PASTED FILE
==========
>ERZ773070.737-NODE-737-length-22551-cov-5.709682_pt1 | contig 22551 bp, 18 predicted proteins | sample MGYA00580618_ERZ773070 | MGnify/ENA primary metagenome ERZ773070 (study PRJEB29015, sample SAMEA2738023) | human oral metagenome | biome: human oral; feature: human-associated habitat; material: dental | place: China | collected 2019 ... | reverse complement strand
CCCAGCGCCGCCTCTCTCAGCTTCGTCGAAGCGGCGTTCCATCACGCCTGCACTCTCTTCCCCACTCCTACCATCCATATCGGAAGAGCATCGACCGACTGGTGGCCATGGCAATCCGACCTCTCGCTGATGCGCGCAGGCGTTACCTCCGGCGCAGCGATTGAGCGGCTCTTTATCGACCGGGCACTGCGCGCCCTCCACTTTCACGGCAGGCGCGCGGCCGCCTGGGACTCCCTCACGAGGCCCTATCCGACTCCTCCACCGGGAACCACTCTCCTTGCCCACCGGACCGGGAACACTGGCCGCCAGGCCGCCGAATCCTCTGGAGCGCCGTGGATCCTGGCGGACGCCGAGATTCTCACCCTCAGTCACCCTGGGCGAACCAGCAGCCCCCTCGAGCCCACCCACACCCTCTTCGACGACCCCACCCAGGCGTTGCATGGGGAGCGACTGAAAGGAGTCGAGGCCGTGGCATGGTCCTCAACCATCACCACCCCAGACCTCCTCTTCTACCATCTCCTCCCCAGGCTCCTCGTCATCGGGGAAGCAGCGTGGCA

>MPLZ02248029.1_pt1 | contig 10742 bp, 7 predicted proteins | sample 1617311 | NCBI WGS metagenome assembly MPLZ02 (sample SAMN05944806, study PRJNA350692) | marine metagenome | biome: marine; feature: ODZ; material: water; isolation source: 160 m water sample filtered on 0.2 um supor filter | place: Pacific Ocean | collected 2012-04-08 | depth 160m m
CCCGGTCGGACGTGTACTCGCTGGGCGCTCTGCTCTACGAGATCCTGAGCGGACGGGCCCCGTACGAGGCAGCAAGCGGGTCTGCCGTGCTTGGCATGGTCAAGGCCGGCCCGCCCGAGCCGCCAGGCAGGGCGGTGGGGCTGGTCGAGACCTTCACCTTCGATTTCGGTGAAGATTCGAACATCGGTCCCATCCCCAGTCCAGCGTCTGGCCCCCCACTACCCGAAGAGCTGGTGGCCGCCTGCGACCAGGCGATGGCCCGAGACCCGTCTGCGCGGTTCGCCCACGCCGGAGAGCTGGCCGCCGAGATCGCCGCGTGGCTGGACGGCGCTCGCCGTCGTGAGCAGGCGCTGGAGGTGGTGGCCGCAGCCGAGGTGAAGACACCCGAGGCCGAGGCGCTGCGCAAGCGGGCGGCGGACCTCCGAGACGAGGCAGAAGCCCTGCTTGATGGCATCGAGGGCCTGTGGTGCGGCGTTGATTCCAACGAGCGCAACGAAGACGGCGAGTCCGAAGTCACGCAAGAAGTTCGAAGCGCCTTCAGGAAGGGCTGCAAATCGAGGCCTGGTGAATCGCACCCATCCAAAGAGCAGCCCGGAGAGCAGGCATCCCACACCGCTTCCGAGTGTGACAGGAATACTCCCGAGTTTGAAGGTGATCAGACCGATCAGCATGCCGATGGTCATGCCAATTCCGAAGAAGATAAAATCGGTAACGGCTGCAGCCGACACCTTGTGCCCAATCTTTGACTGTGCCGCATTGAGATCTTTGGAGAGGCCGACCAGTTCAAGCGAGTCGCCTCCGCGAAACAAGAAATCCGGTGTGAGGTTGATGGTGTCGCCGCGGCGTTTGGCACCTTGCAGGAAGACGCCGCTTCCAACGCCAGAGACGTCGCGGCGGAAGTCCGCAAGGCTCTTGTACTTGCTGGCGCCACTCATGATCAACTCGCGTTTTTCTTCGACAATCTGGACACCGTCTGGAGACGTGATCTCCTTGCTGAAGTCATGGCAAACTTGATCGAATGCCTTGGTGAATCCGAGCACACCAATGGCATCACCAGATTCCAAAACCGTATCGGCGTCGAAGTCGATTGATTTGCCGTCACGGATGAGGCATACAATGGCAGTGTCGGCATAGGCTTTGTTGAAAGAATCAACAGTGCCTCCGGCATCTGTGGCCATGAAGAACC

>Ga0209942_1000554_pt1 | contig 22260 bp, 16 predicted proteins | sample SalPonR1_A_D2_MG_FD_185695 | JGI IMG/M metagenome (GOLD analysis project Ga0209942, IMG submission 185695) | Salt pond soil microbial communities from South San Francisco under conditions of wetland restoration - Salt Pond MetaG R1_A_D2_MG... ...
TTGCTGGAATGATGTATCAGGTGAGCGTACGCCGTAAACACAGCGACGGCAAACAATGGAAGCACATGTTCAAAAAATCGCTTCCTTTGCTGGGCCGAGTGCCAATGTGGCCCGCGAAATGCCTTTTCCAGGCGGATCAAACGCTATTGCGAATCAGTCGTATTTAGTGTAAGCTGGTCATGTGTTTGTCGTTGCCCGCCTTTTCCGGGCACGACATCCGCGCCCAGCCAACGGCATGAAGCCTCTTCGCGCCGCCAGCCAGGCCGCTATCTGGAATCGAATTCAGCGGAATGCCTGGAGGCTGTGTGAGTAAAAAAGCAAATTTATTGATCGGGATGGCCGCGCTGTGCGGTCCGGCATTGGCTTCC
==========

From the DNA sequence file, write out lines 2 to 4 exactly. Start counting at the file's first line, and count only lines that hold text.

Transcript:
CCCAGCGCCGCCTCTCTCAGCTTCGTCGAAGCGGCGTTCCATCACGCCTGCACTCTCTTCCCCACTCCTACCATCCATATCGGAAGAGCATCGACCGACTGGTGGCCATGGCAATCCGACCTCTCGCTGATGCGCGCAGGCGTTACCTCCGGCGCAGCGATTGAGCGGCTCTTTATCGACCGGGCACTGCGCGCCCTCCACTTTCACGGCAGGCGCGCGGCCGCCTGGGACTCCCTCACGAGGCCCTATCCGACTCCTCCACCGGGAACCACTCTCCTTGCCCACCGGACCGGGAACACTGGCCGCCAGGCCGCCGAATCCTCTGGAGCGCCGTGGATCCTGGCGGACGCCGAGATTCTCACCCTCAGTCACCCTGGGCGAACCAGCAGCCCCCTCGAGCCCACCCACACCCTCTTCGACGACCCCACCCAGGCGTTGCATGGGGAGCGACTGAAAGGAGTCGAGGCCGTGGCATGGTCCTCAACCATCACCACCCCAGACCTCCTCTTCTACCATCTCCTCCCCAGGCTCCTCGTCATCGGGGAAGCAGCGTGGCA

>MPLZ02248029.1_pt1 | contig 10742 bp, 7 predicted proteins | sample 1617311 | NCBI WGS metagenome assembly MPLZ02 (sample SAMN05944806, study PRJNA350692) | marine metagenome | biome: marine; feature: ODZ; material: water; isolation source: 160 m water sample filtered on 0.2 um supor filter | place: Pacific Ocean | collected 2012-04-08 | depth 160m m
CCCGGTCGGACGTGTACTCGCTGGGCGCTCTGCTCTACGAGATCCTGAGCGGACGGGCCCCGTACGAGGCAGCAAGCGGGTCTGCCGTGCTTGGCATGGTCAAGGCCGGCCCGCCCGAGCCGCCAGGCAGGGCGGTGGGGCTGGTCGAGACCTTCACCTTCGATTTCGGTGAAGATTCGAACATCGGTCCCATCCCCAGTCCAGCGTCTGGCCCCCCACTACCCGAAGAGCTGGTGGCCGCCTGCGACCAGGCGATGGCCCGAGACCCGTCTGCGCGGTTCGCCCACGCCGGAGAGCTGGCCGCCGAGATCGCCGCGTGGCTGGACGGCGCTCGCCGTCGTGAGCAGGCGCTGGAGGTGGTGGCCGCAGCCGAGGTGAAGACACCCGAGGCCGAGGCGCTGCGCAAGCGGGCGGCGGACCTCCGAGACGAGGCAGAAGCCCTGCTTGATGGCATCGAGGGCCTGTGGTGCGGCGTTGATTCCAACGAGCGCAACGAAGACGGCGAGTCCGAAGTCACGCAAGAAGTTCGAAGCGCCTTCAGGAAGGGCTGCAAATCGAGGCCTGGTGAATCGCACCCATCCAAAGAGCAGCCCGGAGAGCAGGCATCCCACACCGCTTCCGAGTGTGACAGGAATACTCCCGAGTTTGAAGGTGATCAGACCGATCAGCATGCCGATGGTCATGCCAATTCCGAAGAAGATAAAATCGGTAACGGCTGCAGCCGACACCTTGTGCCCAATCTTTGACTGTGCCGCATTGAGATCTTTGGAGAGGCCGACCAGTTCAAGCGAGTCGCCTCCGCGAAACAAGAAATCCGGTGTGAGGTTGATGGTGTCGCCGCGGCGTTTGGCACCTTGCAGGAAGACGCCGCTTCCAACGCCAGAGACGTCGCGGCGGAAGTCCGCAAGGCTCTTGTACTTGCTGGCGCCACTCATGATCAACTCGCGTTTTTCTTCGACAATCTGGACACCGTCTGGAGACGTGATCTCCTTGCTGAAGTCATGGCAAACTTGATCGAATGCCTTGGTGAATCCGAGCACACCAATGGCATCACCAGATTCCAAAACCGTATCGGCGTCGAAGTCGATTGATTTGCCGTCACGGATGAGGCATACAATGGCAGTGTCGGCATAGGCTTTGTTGAAAGAATCAACAGTGCCTCCGGCATCTGTGGCCATGAAGAACC